“Six months waiting period uncalled for”: Punjab and Haryana High Court

“Six months waiting period uncalled for”: Punjab and Haryana High Court

The dissolution of marriage by mutual consent has been taken as the easiest and the most sober form of breakdown of the sacrosanct bond in the country. The Hindu Marriage Act of 1955 is the statute that governs the proceedings of the same. However, the various parts and sections of the act have been difficult to be fathomed by the laymen as well as many High Courts. Therefore, just like all other statutes, the Hindu Marriage Act has also been given a clearer interpretation by the Supreme Court of India.

The Family Court of Fatehabad, under the Principal Judge, was hearing a petition under section 13B of the Hindu Marriage Act, submitted by the couples in the case Smt. Sunita Nisha v Yogesh Kumar. The parties had been married since January 2001 and had a son and a daughter. The son had died a long time ago and the daughter had been married off. The couple had been living separately since 2015 and had no ties of relationship between them. Therefore, they wanted a divorce on the basis of irretrievable breakdown of marriage. Usually, if the marriage has to be dissolved on the basis of mutual consent, the court gives a cooling off period for six months to the couple to reconsider their decision. The same had been done in the landmark case of Amardeep Singh v Harpreet Kaur, by the apex court. 

However, it had also been interpreted by the Supreme Court that the cooling off period is only discretionary and dependent on the decision of the presiding judge. It is a directory measure and not a compulsory one. 

As the family court asked the couple to comply with the order of reconciliation for six months, they moved to the High Court of Punjab and Haryana to challenge the order. The High Court was hearing the appeal under Article 227 of the Indian Constitution. The bench observed that the motive of granting divorce is to give another chance to both the parties to live their lives in the way they want. It is understood that the two have come to the court to take such a serious step only after due consideration of their relationship and its possibilities of further reconciliation or contemplation. Therefore, it is not for the court to force them to live together for another six months as that would only delay the process and not do anything beneficial.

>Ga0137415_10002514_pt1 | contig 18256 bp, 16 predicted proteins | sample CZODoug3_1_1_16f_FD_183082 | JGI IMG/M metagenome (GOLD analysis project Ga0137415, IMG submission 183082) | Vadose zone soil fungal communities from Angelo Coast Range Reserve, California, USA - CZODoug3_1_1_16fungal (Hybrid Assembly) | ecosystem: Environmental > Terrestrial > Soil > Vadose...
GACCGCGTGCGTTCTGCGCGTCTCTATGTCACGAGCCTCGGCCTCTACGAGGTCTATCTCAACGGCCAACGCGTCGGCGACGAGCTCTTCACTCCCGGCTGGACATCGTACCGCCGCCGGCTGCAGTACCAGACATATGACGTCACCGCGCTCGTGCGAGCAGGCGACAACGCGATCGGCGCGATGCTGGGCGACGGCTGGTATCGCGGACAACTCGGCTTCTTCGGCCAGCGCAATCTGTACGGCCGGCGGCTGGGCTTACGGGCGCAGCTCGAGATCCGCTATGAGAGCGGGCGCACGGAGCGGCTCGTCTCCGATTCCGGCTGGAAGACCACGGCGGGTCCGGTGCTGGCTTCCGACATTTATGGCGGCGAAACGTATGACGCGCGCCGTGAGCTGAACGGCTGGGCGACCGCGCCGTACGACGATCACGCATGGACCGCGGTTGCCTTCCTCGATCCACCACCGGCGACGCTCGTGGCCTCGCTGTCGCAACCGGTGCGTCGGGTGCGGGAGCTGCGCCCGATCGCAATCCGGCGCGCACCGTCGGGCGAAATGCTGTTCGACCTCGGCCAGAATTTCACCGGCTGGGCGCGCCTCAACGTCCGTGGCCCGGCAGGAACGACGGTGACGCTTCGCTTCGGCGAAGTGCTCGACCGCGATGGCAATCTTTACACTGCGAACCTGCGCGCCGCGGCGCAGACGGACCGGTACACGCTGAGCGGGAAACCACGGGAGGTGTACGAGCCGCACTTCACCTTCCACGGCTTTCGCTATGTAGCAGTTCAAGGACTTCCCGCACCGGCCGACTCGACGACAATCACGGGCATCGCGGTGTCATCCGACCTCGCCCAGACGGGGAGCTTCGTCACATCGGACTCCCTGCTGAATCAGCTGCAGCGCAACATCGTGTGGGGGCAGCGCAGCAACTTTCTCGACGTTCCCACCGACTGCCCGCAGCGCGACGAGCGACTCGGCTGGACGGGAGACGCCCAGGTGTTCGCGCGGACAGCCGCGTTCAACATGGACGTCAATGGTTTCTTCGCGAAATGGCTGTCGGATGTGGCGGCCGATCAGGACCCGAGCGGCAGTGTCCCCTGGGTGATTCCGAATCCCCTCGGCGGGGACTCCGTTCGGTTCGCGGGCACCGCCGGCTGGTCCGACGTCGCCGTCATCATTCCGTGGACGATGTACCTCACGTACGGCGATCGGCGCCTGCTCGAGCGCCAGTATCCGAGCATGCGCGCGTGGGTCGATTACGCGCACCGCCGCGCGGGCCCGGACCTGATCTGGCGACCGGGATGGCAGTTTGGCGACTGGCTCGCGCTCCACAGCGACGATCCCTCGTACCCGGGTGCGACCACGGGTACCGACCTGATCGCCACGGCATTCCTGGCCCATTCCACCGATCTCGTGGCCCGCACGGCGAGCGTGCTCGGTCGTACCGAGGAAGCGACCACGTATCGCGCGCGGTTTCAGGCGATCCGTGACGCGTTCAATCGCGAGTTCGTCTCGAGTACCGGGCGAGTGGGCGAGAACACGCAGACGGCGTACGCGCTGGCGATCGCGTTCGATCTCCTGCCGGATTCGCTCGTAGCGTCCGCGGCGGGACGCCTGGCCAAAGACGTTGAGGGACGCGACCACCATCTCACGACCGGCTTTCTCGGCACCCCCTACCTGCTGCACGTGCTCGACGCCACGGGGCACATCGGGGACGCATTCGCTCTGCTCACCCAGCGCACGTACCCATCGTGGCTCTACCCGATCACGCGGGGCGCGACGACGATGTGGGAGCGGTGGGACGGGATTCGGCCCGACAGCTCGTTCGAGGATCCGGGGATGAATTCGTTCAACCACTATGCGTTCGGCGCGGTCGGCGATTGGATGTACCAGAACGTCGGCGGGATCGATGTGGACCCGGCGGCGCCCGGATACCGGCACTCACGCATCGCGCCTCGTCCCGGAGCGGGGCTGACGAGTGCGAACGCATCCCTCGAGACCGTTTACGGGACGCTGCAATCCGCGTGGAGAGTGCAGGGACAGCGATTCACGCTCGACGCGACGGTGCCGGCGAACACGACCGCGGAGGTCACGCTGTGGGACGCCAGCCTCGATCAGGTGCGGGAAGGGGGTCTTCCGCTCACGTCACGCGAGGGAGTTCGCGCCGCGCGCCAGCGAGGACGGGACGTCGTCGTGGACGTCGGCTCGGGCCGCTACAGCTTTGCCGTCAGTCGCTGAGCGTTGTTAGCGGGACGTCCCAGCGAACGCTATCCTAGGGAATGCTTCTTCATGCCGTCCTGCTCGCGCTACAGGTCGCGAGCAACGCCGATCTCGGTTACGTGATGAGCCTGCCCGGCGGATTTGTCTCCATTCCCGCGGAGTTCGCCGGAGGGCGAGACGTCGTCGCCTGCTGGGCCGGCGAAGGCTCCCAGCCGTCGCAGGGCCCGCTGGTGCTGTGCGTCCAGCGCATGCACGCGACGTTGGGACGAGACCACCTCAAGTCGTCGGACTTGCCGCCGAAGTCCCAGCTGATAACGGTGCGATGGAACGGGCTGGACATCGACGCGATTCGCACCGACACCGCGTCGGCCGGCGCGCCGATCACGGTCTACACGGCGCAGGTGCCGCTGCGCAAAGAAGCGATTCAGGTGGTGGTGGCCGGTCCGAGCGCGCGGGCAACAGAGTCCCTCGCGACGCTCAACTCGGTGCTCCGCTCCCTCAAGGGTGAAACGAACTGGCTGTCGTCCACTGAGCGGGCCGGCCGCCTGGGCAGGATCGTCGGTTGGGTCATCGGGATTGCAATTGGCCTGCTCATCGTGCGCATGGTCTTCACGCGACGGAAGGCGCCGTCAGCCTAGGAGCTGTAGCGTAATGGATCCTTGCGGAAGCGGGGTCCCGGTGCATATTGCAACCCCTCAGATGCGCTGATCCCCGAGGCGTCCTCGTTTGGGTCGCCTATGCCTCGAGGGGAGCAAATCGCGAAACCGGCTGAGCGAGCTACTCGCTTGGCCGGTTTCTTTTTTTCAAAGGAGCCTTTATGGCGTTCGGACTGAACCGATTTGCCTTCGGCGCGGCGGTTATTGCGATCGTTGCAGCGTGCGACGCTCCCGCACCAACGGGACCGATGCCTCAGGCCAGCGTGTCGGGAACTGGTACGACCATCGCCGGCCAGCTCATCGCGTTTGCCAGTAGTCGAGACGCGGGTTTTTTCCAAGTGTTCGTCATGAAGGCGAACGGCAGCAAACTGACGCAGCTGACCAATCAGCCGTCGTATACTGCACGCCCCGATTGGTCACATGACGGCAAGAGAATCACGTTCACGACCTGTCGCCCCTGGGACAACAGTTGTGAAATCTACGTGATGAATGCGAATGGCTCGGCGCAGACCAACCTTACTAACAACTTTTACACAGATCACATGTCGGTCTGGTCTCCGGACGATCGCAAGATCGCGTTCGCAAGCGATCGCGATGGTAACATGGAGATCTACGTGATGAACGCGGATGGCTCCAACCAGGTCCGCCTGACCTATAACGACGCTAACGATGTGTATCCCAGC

The High Court, under Justice Arun Monga stated that the period should be waived off with immediate effect so that the process of mutual divorce can be simplified.

This is an extremely important judgement as the period of reconciliation had not only been unnecessary but also unduly long and exhaustive. The fear of lengthy and taxing court proceedings has forced couples to continue in unhappy marriages for a long time. The same has resulted in undesirable social mishaps such as adultery and domestic violence. Hence the decision of the court has been beneficial for not only couples seeking dissolution of marriage but also the society at large.